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VIDEO: Fled In A Ditch: Ambulance Thief Crashes Out During Police Chase 

Henry McCall plowed through a crash barrier and rolled onto the roadside.

A police chase involving a man who stole an ambulance ended with the emergency vehicle crashed in a ditch. The pursuit took place in the early morning of July 1 in Joliet, Illinois.

The events leading up to the chase and crash began at around 12:45 a.m., when police were called to the Amita St. Joseph Medical Center on the report of a man stealing a Wilmington Fire Department ambulance from the parking bay.

En route, the police located and began chasing the stolen ambulance driven by the suspect, subsequently identified as Henry McCall.

However, McCall refused to stop and the chase continued until he lost control and crashed into a car. The stolen ambulance then rolled over a road barrier and landed into a ditch.

McCall fled the ambulance on foot, but was quickly arrested without further incident.

But first, he was taken to the same hospital he stole the ambulance from to be treated for minor injuries. After that, McCall was transported to the Will County Adult Detention Center.

Henry McCall, the driver of the stolen ambulance, was charged with possession of a stolen motor vehicle, aggravated fleeing and eluding, obstructing a peace officer, and driving with a suspended license. (Joliet Police Department/Zenger)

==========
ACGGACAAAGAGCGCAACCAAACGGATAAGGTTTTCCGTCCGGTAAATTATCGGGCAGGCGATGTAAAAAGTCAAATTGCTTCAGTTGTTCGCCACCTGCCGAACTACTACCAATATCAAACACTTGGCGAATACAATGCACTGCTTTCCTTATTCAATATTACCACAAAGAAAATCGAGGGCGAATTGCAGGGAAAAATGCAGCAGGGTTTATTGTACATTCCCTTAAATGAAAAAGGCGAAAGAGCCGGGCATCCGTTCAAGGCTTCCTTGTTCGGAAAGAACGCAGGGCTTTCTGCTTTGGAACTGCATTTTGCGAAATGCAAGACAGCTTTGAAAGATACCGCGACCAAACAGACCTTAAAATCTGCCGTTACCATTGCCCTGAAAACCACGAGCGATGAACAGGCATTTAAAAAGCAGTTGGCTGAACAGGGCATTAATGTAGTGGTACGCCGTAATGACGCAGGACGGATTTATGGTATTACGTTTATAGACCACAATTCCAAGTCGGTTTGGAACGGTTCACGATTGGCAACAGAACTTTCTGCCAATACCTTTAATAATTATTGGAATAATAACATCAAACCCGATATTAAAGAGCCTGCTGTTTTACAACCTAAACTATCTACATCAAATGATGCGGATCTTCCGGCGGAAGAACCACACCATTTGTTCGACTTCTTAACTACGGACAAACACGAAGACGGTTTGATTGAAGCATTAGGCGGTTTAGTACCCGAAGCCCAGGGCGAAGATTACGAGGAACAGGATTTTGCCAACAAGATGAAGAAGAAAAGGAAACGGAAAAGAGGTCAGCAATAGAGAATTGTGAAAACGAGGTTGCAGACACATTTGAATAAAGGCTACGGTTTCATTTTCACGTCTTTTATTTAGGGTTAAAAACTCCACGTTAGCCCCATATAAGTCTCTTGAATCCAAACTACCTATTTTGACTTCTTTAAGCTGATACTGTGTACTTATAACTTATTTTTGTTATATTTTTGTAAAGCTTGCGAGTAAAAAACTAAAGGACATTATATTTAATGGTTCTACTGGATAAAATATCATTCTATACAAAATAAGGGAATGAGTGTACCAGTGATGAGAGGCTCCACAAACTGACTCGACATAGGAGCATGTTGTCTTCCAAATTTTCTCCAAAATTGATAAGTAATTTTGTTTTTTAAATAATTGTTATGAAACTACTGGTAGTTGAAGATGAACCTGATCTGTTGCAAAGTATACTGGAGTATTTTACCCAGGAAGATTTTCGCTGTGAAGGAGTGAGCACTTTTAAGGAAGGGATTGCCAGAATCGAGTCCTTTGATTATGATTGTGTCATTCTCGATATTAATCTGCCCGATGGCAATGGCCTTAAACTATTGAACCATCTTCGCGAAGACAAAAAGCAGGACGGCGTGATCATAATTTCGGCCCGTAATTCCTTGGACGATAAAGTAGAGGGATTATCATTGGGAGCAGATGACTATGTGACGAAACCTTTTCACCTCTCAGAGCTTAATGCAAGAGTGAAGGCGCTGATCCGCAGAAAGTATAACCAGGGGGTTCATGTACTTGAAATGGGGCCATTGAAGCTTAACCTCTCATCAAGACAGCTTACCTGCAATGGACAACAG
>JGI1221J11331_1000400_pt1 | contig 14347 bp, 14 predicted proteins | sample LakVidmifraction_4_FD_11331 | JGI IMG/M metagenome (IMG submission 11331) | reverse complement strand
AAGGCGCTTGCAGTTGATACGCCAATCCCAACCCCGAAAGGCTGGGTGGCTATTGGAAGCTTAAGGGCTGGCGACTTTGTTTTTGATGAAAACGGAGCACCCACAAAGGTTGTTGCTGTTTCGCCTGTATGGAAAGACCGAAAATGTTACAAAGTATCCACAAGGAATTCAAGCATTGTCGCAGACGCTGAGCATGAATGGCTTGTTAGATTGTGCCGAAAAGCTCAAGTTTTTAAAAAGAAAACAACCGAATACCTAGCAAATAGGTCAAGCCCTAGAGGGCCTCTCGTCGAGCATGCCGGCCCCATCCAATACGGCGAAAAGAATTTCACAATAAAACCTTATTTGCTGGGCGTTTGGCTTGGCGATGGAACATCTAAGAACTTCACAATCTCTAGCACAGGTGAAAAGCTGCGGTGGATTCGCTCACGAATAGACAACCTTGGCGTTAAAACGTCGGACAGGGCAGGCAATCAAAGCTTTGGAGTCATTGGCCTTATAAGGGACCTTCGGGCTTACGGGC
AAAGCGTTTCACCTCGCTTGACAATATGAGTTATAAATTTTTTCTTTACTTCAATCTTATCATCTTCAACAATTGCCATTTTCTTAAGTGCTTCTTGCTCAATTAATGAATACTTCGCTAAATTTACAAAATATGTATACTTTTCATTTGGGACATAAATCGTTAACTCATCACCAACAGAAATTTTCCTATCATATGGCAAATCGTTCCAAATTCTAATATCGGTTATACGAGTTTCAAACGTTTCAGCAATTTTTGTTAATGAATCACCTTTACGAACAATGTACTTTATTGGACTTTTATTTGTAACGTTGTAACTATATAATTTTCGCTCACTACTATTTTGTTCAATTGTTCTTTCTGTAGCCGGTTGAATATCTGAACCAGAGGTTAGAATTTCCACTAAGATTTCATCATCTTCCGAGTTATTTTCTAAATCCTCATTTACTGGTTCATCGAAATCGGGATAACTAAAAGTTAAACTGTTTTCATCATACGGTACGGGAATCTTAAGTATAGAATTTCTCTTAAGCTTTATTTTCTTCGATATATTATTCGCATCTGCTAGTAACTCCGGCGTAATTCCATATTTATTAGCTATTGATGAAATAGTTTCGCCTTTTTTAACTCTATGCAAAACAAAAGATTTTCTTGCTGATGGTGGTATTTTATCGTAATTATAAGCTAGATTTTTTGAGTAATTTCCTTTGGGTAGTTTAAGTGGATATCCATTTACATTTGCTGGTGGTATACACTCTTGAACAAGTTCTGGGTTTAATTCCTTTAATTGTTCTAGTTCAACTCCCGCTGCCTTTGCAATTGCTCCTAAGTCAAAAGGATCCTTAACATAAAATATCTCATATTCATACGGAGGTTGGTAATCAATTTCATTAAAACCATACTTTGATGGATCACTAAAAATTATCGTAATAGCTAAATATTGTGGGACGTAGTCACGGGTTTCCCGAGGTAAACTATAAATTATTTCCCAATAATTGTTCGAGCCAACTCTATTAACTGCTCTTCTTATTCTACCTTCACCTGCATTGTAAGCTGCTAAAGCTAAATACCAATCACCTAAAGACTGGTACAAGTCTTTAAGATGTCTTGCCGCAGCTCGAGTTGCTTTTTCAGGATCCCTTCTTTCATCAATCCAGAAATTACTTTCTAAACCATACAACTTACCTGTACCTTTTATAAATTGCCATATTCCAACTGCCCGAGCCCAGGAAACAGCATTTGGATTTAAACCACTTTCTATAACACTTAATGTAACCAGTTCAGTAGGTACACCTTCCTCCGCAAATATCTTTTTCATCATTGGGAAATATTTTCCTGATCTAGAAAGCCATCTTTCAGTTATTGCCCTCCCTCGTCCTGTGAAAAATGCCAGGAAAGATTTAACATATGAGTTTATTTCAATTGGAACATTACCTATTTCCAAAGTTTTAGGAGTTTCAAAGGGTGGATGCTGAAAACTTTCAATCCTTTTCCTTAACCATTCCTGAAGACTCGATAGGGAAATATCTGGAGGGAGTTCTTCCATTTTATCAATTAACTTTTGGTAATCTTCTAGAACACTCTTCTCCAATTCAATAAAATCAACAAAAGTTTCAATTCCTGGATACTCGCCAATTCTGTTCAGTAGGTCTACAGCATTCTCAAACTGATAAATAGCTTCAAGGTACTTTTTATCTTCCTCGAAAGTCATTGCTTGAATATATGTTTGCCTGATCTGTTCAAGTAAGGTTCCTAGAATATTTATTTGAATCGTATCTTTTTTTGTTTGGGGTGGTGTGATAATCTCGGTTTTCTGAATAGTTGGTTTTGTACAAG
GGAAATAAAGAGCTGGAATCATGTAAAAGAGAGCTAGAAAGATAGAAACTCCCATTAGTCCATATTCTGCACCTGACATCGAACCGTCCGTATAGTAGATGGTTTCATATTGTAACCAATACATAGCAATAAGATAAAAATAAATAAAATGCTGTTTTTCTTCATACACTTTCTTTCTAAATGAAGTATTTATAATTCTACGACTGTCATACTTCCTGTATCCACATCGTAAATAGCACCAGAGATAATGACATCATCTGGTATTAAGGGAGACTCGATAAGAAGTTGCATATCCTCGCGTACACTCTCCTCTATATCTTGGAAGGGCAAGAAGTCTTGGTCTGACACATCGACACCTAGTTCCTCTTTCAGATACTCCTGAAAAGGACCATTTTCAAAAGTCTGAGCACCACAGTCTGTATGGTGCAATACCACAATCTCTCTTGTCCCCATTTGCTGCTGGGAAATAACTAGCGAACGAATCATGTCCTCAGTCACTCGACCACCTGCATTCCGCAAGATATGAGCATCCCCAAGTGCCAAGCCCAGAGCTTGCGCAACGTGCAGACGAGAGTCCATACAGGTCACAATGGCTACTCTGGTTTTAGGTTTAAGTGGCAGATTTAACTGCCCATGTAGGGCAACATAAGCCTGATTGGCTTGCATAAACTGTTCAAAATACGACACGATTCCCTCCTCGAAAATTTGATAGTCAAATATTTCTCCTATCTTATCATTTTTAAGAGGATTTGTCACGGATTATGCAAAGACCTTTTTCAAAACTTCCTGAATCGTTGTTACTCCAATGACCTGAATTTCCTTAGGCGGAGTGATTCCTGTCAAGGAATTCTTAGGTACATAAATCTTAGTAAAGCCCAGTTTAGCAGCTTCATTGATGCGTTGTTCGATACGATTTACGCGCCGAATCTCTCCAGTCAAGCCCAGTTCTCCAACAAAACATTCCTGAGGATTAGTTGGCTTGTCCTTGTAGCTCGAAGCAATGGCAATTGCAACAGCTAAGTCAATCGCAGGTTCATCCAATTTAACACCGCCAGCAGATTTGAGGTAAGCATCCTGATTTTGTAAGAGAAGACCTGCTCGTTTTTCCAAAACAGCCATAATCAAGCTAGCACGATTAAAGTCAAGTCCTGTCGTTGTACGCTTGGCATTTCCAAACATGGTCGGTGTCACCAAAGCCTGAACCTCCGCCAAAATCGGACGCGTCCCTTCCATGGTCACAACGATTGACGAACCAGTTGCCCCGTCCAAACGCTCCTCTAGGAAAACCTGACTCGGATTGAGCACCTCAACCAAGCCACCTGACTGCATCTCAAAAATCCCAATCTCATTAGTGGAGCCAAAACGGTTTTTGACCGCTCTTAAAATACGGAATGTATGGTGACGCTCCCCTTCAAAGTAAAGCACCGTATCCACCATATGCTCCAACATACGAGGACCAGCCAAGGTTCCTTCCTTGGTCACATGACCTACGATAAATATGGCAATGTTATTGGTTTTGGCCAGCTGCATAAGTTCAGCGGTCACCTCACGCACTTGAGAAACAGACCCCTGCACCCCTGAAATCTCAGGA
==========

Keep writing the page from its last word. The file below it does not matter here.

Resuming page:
McCall faces the following charges: possession of a stolen motor vehicle, aggravated fleeing and eluding, obstructing a peace officer, and driving with a suspended licensed.” It was not immediately clear why McCall was at the hospital and why he decided to steal the ambulance.

Such thefts are relatively commonplace.

So far this year, nearly 40 such incidents have been reported by media outlets across the U.S., according to the EMS1 website. To help stop it, the site offers these five tips to ambulance crews:

1. Lock the doors: Always lock the doors to the driver, patient and equipment compartments.

2. Lock the ignition: If you are worried about not being able to restart the engine, utilize an ignition interlock system that allows the motor to idle, but not put in gear without a key.

3. Stay behind: If there are multiple units responding — like an ambulance and a first-response fire truck — assign one person to stay with and monitor the vehicles.

4. Stay inside: Minimize time out of and away from the vehicle, whether you are at an incident, at the grocery store, or parked at the hospital.

5. Stay in sight: Park in a location where the ambulance is easily visible from the scene and bystanders.

(Edited by Matthew B. Hall and Fern Siegel)

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